Friday October 23, 2020
CARES Act Benefits for Individuals and Businesses
The Coronavirus Aid, Relief, and Economic Security Act (CARES Act) includes benefits for individuals and businesses. During the week of April 13, the IRS will start to send Americans checks of $1,200 per individual, $2,400 per married couple, and $500 per dependent child. However, there are many other tax benefits for individuals and businesses.
- Delayed 2019 Tax Deadlines - The usual tax deadline is April 15, 2020. With most of the nation in lockdown and many taxpayers unable to visit with their tax preparers, the IRS decided to delay tax filing and payments until July 15. The delay for both filing and tax payments generally applies to individuals, business entities, trusts, estates and nonprofit organizations.
- IRA and HSA Contributions - If you have an individual retirement account (IRA) or health savings account (HSA), your funding payments for year 2019 may normally be made until April 15, 2020. However, the CARES Act extends the contribution deadline to July 15, 2020.
- $100,000 IRA Loans - Individuals may borrow up to $100,000 from an IRA in 2020. This IRA loan is called a Coronavirus Distribution (CVD). The IRA owner who borrows up to $100,000 may recontribute that amount to the IRA without penalty if the funds are recontributed within three years of the date of withdrawal. There also will be no penalty for IRA owners below age 59½ making withdrawals if certain criteria are met.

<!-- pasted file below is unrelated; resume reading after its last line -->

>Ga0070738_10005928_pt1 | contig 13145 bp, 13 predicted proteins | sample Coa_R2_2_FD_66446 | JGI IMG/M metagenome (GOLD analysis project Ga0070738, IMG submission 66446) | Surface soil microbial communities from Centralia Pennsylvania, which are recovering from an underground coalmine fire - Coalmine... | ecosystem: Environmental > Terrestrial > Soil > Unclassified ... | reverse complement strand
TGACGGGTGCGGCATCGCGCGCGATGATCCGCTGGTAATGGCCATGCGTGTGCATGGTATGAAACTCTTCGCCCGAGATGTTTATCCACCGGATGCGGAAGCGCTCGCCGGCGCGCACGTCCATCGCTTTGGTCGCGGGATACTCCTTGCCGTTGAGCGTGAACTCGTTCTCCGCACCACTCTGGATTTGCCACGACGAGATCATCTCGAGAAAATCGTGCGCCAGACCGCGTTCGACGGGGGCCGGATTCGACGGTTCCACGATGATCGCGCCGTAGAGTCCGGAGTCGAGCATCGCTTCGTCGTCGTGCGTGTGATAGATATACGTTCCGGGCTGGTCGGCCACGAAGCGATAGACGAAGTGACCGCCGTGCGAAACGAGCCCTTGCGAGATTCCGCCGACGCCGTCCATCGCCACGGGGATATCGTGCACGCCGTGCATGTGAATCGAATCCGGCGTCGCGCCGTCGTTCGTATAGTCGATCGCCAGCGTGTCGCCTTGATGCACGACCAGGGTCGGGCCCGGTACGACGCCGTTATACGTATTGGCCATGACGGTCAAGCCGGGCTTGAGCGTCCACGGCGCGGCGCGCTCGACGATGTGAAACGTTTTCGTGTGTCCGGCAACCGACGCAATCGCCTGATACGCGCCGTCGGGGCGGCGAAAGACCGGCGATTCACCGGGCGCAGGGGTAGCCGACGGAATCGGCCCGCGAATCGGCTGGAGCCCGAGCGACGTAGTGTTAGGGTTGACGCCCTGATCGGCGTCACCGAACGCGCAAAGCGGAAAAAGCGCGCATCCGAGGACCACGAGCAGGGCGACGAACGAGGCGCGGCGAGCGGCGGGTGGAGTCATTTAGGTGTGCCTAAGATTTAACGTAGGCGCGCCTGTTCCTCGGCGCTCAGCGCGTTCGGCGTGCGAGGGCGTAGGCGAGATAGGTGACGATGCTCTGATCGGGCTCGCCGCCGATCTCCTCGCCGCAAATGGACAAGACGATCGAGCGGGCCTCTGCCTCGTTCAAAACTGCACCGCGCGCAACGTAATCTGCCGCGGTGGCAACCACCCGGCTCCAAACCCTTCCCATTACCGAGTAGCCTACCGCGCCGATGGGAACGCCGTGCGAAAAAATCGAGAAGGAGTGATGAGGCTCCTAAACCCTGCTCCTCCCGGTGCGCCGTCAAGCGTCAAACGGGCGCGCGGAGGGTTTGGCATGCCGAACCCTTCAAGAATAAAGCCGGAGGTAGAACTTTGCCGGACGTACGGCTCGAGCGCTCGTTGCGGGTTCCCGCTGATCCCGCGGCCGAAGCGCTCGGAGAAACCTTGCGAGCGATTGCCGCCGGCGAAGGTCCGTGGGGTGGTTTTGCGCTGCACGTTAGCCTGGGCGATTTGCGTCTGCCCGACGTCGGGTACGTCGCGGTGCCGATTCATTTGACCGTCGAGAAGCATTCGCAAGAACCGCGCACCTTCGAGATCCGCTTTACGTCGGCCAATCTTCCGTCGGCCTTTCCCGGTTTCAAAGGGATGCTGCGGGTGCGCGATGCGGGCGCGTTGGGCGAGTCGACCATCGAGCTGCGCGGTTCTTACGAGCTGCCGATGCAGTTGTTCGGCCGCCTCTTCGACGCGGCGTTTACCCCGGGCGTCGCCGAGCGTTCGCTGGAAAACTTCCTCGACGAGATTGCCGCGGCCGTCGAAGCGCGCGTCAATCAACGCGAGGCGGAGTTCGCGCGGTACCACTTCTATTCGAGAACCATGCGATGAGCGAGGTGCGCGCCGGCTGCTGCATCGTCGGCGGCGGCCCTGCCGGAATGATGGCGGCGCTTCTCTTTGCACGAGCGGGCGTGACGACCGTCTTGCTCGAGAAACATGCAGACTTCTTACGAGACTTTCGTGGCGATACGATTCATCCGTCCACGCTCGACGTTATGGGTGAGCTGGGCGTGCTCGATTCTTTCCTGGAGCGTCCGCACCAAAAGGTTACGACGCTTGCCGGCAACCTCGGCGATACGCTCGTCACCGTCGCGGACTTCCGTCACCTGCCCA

- Waiver of IRA RMDs - Retirement plan owners over age 72 must take a required minimum distribution (RMD) each year from an IRA or other qualified retirement plan. For 2020, the RMD is waived. Because the 2020 RMD is calculated based on the December 31, 2019 value and the markets were at a higher level at that time, Congress determined it would be unfair to require IRA owners to sell securities in a down market in order to take their RMDs. Therefore, the 2020 RMD is not required to be distributed. The 2020 RMD waiver also applies to inherited IRAs. The RMD for IRA owners will resume in 2021.
- Paycheck Protection Program (PPP) Loans - Small businesses and nonprofits can receive loan–grants for eight weeks of payroll. In essence, the federal government will cover the payroll for a small business or nonprofit for eight weeks. Editor's Note: The loan–grants could save the jobs of three to seven million small business and nonprofit employees.
- Payroll Tax Deferral - Businesses may defer payment of the 6.2% employer portion of FICA tax on the first $137,700 of 2020 wages. The deferred payroll tax must be repaid with one-half of the payment due by December 31, 2021, and the balance due by December 31, 2022. Self–employed individuals may defer half of their payroll taxes. This benefit is not permitted for businesses or individuals who receive a PPP Loan.
- Employee Retention Tax Credit - Businesses that are impacted by COVID-19 may take a 50% payroll credit, with a limit of $10,000 per employee. This credit is not available if the business has another Small Business Administration (SBA) loan or credit, including a PPP Laon.
- File Amended Returns - Businesses with 2020 net operating losses may file amended returns and carry back losses up to five years. Editor’s Note: Restaurants, airlines, trains, bus lines, hotels, and a million small businesses are devastated due to the coronavirus lockdown. Many of these businesses have major losses in 2020. These businesses will be able to carryback the losses and apply for IRS tax refunds.
The $2.2 trillion CARES Act is unprecedented in American history. Never before in a period of one month have there been nearly 17 million new unemployed individuals. Congress is moving quickly to attempt to save as many jobs as possible.
Published April 10, 2020
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